Things I’ve learnt this week:

In Germany in the eighteenth century, there was a secret Catholic society called the Order of the Pug. Members wore dog collars and had to scratch at the door to be let in.

Racehorse names that managed to escape the Jockey Club censor include Hoof Hearted, Peony’s Envy, Wear the Fox Hat, and Sofa Can Fast.

While English children’s stories begin ‘Once upon a time …’, Korean ones begin ‘Back when tigers used to smoke …’.

Au revoir, Giscard

The main news in France this week has been the death of ex-president Valéry Giscard d’Estaing at the age of 94. All the obituaries, both here and in the UK, have been respectful, if a little restrained, the words ‘haughty’ and ‘aloof’ appearing regularly. Apparently Margaret Thatcher regarded him as patronising and condescending – which, frankly, seems a bit rich.

This image of d’Estaing may seem a little paradoxical considering the fact that in 1974 he became the Fifth Republic’s youngest president, an intellectually gifted politician who introduced a number of liberal reforms including reducing the voting age to 18, the introduction of divorce by common consent, and the legalisation of abortion. He also oversaw the creation of France’s high-speed TGV rail network and promoted its nuclear power strategy. Nevertheless, the image of aloofness was something he found difficult to shake off – claiming to be descended from Louis XV probably didn’t help. To boost the idea that he had the common touch, he was photographed playing football and the accordion (though never at the same time).

These were, of course, just staged for the press and nothing like the genuine displays of working-class solidarity from Tony Blair playing keepy-uppy with Kevin Keegan or David Cameron eating a hot dog (with a knife and fork).

If I’m honest, my immediate reaction on hearing about Giscard’s death was surprise at the fact that he had still been alive. I’m probably not alone in that, at least amongst those of us who aren’t French. At 94 he had outlived his two immediate successors, François Mitterrand and Jacques Chirac, both of whom served two full seven-year terms. There are now only two ex-presidents, Nicolas Sarkozy and François Hollande, both of whom served a single five-year term (the period was reduced during Chirac’s reign).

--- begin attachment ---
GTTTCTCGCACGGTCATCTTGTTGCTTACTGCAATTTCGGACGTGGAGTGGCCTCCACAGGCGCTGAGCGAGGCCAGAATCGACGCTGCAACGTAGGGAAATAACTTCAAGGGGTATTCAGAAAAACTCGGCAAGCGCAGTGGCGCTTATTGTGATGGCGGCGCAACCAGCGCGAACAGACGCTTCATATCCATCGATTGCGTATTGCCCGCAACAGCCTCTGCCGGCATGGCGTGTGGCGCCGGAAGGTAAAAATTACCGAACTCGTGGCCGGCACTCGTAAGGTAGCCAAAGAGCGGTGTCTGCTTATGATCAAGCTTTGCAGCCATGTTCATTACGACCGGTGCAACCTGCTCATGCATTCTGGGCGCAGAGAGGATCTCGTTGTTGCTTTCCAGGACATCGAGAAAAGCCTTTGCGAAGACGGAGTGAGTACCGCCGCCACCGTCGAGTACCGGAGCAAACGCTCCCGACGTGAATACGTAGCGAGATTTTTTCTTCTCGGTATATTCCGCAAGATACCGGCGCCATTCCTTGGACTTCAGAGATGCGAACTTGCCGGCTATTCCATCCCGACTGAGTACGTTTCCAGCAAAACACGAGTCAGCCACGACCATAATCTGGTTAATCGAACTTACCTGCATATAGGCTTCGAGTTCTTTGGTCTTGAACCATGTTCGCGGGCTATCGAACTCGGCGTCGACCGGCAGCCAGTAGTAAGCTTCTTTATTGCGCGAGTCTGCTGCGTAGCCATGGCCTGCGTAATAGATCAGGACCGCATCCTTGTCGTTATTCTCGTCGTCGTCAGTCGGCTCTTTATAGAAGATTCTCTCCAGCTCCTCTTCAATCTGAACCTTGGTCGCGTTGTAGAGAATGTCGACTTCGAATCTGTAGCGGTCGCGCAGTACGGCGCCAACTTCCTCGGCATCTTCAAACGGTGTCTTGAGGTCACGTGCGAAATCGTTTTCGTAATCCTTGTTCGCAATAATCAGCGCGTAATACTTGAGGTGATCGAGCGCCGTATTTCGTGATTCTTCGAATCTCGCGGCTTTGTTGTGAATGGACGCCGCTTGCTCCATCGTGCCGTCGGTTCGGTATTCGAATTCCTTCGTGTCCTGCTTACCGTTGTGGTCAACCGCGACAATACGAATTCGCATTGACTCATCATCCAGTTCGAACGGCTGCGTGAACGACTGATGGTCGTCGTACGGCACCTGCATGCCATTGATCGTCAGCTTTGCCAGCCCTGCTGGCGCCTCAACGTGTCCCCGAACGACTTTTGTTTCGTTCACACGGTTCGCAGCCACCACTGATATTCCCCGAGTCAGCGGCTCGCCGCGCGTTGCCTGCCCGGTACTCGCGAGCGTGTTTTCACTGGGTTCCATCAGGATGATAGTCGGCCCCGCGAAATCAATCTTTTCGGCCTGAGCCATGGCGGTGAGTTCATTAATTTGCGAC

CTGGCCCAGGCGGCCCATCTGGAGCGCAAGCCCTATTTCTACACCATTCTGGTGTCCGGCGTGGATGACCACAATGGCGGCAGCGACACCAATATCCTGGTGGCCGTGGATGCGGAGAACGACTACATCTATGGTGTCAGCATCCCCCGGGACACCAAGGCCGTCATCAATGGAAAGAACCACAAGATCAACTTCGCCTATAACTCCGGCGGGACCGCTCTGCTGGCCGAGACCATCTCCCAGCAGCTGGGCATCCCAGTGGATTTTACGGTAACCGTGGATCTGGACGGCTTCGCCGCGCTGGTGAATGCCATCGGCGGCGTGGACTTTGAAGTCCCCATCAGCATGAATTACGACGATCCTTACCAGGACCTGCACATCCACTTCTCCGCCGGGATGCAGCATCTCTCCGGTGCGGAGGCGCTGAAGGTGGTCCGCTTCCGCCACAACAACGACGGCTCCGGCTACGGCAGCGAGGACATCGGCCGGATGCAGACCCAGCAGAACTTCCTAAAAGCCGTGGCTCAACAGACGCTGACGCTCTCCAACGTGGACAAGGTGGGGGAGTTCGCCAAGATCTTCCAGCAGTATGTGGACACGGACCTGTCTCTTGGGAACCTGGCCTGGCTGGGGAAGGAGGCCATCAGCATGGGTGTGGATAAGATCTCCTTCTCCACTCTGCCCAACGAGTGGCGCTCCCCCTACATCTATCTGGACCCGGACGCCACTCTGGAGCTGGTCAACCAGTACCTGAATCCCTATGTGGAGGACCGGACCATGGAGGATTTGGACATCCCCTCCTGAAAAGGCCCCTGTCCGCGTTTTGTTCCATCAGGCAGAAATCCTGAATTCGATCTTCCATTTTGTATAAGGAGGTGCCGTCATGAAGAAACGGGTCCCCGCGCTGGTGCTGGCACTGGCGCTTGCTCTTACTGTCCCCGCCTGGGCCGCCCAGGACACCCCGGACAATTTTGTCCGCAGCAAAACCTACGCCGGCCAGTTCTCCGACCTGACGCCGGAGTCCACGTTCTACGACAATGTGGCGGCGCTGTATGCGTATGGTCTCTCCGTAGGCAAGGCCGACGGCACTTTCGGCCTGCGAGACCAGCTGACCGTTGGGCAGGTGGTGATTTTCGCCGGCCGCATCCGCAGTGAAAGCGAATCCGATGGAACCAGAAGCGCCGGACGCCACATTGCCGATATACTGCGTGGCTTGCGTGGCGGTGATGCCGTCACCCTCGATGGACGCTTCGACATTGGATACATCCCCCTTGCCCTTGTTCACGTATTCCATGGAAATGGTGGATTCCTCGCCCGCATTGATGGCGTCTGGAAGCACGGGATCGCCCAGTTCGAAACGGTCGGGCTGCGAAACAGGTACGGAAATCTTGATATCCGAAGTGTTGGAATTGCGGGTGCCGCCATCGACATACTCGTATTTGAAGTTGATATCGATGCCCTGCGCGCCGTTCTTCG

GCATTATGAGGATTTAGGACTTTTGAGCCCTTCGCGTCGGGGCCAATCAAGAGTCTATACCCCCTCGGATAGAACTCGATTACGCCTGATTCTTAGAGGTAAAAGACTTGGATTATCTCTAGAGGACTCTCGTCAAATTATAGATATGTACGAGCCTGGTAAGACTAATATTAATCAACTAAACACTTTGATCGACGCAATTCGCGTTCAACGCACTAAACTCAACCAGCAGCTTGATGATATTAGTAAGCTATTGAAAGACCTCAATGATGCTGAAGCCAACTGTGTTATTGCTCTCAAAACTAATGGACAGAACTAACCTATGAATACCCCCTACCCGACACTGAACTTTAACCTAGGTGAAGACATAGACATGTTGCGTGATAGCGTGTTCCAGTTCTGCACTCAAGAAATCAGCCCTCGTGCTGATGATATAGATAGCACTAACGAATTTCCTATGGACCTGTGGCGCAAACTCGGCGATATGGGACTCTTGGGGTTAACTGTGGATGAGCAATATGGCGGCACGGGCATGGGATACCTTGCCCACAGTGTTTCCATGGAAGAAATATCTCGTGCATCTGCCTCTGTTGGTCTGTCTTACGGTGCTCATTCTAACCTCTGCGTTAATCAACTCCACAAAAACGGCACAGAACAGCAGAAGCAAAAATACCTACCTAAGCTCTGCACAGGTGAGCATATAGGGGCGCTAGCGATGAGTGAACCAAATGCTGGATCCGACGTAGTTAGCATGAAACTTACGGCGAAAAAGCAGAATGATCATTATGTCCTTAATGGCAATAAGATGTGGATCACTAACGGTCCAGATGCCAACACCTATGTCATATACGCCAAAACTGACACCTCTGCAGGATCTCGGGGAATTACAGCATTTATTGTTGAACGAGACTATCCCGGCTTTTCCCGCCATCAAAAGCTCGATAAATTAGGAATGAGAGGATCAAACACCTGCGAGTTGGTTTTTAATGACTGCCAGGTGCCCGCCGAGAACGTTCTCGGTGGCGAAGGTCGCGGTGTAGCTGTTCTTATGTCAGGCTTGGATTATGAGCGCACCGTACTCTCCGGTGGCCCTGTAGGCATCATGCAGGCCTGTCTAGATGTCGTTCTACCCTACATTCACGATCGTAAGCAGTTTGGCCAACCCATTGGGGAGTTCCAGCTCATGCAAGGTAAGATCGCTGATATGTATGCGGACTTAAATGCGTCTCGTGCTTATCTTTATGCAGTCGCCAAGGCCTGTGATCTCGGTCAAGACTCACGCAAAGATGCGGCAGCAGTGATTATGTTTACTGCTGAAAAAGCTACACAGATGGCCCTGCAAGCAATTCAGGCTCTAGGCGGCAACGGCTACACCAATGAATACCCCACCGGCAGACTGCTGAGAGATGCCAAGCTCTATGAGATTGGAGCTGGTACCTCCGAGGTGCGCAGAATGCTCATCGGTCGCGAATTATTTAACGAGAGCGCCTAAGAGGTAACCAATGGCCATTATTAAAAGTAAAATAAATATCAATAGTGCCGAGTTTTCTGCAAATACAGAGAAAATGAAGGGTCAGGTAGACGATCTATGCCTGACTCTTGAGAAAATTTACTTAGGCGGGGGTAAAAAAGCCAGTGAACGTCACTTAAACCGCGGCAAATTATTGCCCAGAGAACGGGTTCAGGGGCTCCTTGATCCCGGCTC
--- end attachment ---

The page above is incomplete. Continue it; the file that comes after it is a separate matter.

The situation is very different in the UK, where ex-prime ministers have started to accumulate at an alarming rate. There are currently five – John Major, Tony Blair, Gordon Brown, David Cameron, and Theresa May – and you wouldn’t get very long odds on the current incumbent joining then fairly soon. There is a similar situation in the USA, with Jimmy Carter, Bill Clinton, George W. Bush, and Barack Obama about to be joined by Donald Trump.

It’s quite interesting to look at how each of these countries treats its former leaders. When doing so, it is of course important to remember that in France and the USA the president is not just a ‘here today gone tomorrow politician’ but is also the head of state and on a par with the Queen.

In France, a former president receives a pension equivalent to that of a State Councillor, i.e. around 6,000 euros gross per month. If he decides to sit on the Constitutional Council, as he has the right to, he also receives around 11,500 euros net per month; in recent years, only Giscard has done this. They have a furnished and equipped official apartment, along with a staff of seven, including a chief of staff, assistants, and secretaries (this is reduced to three after five years). Should they wish it, two national police officers are available to them on a permanent basis for protection duties. A car is provided with two drivers (only one after five years), and they get free travel on Air France and SNCF, the French rail system. When they travel abroad, they can stay in the residences of the ambassador or the consuls.